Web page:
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The city-state tensions that never sleep

Long-term feud between New York Governor Pataki and and N.Y.C. Mayor

By Staff writer of The Christian Science Monitor / June 3, 1999



NEW YORK

On a bunting-bedecked stage in downtown Manhattan recently, Gov. George Pataki brought together Republican powerhouses from all around New York to announce his support for Texas Gov. George W. Bush for president.

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Mayor Rudolph Giuliani - arguably the state's second most powerful Republican and a contender for the US Senate - was noticeably absent from the political extravaganza.

It was the latest political snub in a long-simmering feud between the state's governor and the city's mayor.

It began in 1994, when Mr. Giuliani endorsed then-Gov. Mario Cuomo - a Democrat - over Mr. Pataki, at the time a little-known Republican state senator who was running with the blessings of then-Sen. Alfonse D'Amato. The pugnacious Giuliani, who had an antagonistic relationship with Senator D'Amato, charged that ethics "would be trashed" in a Pataki administration that would be "of D'Amato, for D'Amato, and by D'Amato."

It stung. Since then there have been temporary political truces, standoffs, and blowups between the two. And their most recent tiff could dramatically change the dynamic in the upcoming race for Senate by giving Giuliani a primary challenge. But historians and political experts note the relationship between New York's governor and the city's mayor has always been rocky, strained, and very competitive - no matter who's in office.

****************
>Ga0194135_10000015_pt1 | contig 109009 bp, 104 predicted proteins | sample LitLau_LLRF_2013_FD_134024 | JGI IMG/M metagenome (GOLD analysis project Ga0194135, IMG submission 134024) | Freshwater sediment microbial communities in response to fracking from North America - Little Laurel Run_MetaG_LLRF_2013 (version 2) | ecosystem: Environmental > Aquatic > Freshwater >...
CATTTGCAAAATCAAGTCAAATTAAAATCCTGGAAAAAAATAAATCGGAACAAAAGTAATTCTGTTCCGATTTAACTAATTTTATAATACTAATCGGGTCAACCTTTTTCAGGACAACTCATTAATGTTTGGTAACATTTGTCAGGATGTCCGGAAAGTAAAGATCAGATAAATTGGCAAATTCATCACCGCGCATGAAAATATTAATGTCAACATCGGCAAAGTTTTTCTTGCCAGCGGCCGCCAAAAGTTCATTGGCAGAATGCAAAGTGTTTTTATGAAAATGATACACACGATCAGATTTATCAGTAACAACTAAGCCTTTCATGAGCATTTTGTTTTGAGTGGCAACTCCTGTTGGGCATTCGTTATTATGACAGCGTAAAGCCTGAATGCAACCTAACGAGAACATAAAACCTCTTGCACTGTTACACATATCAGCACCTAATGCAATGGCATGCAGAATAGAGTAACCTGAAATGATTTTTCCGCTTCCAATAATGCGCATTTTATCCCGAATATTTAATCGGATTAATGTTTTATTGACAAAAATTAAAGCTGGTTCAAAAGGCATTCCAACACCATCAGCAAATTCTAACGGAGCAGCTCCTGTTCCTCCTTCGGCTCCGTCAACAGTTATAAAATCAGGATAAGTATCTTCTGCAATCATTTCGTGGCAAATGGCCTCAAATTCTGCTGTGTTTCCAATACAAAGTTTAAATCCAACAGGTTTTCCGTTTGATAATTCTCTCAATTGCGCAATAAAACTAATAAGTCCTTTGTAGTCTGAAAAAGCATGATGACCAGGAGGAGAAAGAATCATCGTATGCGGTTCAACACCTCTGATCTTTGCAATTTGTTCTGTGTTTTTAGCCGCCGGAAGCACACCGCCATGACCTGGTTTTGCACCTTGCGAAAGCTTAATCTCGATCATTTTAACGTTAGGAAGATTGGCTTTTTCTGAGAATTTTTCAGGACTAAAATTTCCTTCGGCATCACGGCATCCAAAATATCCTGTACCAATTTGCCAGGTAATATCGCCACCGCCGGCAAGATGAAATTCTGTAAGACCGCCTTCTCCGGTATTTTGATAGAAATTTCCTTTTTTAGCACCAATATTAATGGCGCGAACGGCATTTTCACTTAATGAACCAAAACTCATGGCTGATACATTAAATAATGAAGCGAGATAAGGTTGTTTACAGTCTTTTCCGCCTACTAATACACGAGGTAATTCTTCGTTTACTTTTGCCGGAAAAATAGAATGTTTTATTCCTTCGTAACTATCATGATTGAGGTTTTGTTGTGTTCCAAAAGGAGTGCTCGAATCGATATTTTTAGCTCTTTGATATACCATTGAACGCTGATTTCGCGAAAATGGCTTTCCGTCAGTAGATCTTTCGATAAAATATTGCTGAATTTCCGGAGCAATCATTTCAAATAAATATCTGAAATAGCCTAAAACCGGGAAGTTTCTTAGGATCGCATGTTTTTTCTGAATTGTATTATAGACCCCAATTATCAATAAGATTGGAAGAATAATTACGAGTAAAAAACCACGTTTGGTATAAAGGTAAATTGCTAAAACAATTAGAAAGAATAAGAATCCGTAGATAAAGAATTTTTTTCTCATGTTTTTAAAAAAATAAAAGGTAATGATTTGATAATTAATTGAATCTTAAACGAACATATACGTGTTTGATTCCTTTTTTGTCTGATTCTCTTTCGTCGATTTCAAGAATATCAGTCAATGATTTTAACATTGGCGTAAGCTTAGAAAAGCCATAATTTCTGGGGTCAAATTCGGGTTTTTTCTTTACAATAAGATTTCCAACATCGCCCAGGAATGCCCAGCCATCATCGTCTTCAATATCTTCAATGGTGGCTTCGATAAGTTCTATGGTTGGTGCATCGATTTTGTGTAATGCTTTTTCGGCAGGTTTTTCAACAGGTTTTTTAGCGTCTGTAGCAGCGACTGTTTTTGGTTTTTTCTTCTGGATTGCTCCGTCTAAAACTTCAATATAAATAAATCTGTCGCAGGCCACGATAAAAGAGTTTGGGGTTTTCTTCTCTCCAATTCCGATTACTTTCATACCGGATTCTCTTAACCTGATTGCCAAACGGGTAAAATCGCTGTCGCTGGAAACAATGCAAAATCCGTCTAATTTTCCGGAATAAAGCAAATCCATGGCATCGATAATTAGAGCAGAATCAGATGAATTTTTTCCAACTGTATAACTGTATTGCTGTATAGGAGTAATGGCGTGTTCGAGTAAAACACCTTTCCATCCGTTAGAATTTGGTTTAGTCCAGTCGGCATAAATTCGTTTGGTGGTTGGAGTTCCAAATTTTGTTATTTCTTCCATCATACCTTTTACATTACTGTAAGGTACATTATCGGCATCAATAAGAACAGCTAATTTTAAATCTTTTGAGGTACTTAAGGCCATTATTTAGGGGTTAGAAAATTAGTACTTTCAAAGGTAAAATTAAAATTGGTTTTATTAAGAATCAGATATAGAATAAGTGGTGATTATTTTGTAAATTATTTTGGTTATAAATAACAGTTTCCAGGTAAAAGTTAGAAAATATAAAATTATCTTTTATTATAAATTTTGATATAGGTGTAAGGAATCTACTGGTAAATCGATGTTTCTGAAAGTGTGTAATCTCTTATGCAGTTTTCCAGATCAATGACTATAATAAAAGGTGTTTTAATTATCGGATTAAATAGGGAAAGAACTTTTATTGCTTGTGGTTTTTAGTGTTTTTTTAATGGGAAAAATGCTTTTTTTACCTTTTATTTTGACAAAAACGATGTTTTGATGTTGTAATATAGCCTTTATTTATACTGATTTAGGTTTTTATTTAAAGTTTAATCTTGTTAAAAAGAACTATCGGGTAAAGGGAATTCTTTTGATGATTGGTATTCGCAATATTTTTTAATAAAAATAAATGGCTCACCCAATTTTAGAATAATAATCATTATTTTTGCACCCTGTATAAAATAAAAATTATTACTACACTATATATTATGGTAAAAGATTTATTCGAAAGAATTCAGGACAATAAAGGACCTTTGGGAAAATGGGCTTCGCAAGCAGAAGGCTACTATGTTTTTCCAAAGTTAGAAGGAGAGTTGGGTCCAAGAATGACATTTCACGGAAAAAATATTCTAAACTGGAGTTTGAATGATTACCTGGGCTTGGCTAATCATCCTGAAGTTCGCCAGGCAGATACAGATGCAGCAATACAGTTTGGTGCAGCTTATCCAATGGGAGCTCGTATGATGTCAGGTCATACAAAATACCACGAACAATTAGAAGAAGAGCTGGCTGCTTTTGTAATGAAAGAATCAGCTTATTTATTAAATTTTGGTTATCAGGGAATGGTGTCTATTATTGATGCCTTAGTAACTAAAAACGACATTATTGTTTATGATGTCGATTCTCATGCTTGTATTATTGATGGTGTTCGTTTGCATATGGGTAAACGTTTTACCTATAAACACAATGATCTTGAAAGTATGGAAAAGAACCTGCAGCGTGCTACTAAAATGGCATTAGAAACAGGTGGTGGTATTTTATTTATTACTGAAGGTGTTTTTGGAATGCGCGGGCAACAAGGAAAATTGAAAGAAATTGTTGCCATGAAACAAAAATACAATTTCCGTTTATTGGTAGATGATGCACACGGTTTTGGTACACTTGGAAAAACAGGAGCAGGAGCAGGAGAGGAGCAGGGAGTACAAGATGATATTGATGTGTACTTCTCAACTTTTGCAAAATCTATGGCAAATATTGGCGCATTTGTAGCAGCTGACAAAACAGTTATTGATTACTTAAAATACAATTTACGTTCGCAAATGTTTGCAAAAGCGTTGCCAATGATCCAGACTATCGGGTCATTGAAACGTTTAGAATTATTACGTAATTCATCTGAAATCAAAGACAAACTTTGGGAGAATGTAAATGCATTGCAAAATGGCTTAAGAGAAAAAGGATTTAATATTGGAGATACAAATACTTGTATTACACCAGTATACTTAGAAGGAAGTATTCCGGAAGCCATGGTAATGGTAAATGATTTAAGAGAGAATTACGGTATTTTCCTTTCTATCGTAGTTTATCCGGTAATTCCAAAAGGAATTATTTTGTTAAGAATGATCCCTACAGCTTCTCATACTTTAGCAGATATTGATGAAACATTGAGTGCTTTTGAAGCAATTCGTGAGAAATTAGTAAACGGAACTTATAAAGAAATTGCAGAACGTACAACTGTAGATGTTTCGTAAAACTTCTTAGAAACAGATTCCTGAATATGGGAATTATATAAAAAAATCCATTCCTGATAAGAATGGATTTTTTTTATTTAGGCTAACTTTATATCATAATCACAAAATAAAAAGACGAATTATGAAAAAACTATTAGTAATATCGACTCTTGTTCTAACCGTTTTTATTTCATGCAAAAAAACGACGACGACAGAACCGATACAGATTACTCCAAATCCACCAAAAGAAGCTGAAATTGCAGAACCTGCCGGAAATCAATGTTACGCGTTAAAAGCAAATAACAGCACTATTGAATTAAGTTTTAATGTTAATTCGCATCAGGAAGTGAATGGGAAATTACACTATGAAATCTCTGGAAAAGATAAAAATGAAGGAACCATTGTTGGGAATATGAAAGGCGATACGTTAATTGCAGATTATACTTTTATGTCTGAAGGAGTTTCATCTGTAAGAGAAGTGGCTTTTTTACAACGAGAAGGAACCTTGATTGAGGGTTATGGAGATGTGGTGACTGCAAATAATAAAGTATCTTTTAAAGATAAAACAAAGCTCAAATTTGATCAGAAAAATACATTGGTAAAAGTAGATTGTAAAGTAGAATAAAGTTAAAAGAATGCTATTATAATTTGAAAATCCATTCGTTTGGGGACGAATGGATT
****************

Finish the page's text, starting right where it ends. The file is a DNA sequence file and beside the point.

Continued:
"There's one state, one pie, so in distributing state resources there will always be question as to what size should the slice be - the larger the slice to New York [City], the smaller slice to the suburbs and upstate," says Mr. Cuomo.

One of Cuomo's first forays into public life was as a member of the so-called "vanden Heuvel Commission," which Republican Mayor John Lindsay set up to protect the city against attacks from Gov. Nelson Rockefeller - also a Republican - who had set up a commission to investigate the city. Both insisted their commissions had nothing to do with their personal feud, but few people at the time believed that.

The city-suburb split

The same factors that created that tension are still at work today. The governor represents mostly upstate and the suburbs, with about 60 percent of the state's 18 million people, whereas the mayor fights for the city - where the rest of the population has very different needs and expectations.

"Some of the tension is structural in that the governor is trying to balance the needs of many cities and many jurisdictions in the state, while the mayor has some of the most difficult policy problems in the world to solve," says Columbia University's Steven Cohen. "John Lindsay called it the second toughest job in the country after the president's - he wasn't saying the governor's job was tougher."

Ladle on top of those institutional conflicts political aspirations for national office and the tension only grows. "New York City mayors can also command a lot more of the New York City media attention than the governor in Albany can, and that's always been a sore spot for governors," says Lee Miringoff of the Marist Institute of Public Opinion in Poughkeepsie, N.Y.